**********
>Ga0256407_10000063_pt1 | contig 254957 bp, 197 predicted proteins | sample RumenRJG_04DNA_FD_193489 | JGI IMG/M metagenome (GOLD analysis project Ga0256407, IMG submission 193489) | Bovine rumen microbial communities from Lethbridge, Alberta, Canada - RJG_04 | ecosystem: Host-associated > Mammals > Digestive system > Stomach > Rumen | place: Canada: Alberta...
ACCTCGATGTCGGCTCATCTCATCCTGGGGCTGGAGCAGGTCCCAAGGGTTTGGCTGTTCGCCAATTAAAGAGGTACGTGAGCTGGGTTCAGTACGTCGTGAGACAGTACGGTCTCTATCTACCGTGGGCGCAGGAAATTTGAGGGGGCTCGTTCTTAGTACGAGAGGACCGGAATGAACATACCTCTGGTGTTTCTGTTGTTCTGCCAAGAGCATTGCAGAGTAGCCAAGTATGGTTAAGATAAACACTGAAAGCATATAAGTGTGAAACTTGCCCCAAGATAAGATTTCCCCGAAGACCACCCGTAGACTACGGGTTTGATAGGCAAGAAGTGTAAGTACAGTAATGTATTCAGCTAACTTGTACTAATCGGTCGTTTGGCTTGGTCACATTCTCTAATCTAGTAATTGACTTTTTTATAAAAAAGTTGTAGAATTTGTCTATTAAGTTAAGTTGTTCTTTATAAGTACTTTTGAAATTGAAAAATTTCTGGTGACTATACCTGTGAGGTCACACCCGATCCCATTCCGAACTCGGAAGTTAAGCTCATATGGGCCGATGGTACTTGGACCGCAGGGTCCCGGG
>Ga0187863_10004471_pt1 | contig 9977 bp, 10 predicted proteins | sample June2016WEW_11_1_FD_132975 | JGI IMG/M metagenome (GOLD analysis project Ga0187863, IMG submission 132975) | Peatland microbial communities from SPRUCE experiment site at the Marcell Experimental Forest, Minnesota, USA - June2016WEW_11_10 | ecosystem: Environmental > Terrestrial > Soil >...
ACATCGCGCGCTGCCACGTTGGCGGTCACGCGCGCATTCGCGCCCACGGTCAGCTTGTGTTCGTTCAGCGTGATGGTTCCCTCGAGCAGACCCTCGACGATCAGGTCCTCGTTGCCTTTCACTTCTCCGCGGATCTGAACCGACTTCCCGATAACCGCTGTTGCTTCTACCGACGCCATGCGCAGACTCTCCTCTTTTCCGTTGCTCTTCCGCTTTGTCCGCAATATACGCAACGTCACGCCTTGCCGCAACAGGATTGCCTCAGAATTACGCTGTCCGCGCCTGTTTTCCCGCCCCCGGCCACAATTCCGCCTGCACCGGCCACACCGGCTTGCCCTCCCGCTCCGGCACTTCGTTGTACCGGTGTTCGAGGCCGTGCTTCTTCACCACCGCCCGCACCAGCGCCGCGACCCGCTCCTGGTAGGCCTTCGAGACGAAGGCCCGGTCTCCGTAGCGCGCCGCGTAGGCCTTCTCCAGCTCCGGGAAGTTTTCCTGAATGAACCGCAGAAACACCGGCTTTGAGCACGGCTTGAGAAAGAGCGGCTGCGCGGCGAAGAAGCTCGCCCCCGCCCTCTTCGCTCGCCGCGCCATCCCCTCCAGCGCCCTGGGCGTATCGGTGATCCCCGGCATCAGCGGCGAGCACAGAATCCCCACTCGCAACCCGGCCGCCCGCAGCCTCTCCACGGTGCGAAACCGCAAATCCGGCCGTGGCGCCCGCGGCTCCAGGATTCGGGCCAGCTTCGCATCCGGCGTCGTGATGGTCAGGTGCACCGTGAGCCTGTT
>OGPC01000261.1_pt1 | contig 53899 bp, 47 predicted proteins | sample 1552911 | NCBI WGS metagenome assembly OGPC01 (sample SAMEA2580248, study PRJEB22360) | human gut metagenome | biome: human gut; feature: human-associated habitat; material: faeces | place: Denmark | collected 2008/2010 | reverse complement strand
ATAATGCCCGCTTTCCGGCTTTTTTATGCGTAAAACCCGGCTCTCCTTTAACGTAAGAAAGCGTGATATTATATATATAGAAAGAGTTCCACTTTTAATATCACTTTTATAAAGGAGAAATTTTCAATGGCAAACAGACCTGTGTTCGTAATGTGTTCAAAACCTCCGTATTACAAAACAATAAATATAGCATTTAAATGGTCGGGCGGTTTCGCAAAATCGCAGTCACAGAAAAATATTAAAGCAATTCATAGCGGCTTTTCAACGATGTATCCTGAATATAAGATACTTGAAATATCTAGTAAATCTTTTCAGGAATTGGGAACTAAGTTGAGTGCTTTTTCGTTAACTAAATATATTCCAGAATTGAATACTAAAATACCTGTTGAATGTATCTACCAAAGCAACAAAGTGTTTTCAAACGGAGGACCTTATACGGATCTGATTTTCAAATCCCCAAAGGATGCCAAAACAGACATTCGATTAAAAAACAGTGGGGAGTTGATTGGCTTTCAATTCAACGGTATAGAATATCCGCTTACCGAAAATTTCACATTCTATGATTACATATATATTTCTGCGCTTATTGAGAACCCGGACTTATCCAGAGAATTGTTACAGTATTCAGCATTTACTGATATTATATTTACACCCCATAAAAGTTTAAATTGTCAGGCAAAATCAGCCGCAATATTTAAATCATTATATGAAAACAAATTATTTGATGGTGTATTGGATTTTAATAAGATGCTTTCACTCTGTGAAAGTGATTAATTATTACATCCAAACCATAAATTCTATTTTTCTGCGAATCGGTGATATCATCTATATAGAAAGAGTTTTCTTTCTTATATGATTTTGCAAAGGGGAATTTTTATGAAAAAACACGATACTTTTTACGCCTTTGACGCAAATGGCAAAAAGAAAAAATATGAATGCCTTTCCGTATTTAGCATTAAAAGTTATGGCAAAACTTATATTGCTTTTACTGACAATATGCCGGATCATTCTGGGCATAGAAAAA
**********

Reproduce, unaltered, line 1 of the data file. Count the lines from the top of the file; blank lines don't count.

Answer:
>Ga0256407_10000063_pt1 | contig 254957 bp, 197 predicted proteins | sample RumenRJG_04DNA_FD_193489 | JGI IMG/M metagenome (GOLD analysis project Ga0256407, IMG submission 193489) | Bovine rumen microbial communities from Lethbridge, Alberta, Canada - RJG_04 | ecosystem: Host-associated > Mammals > Digestive system > Stomach > Rumen | place: Canada: Alberta...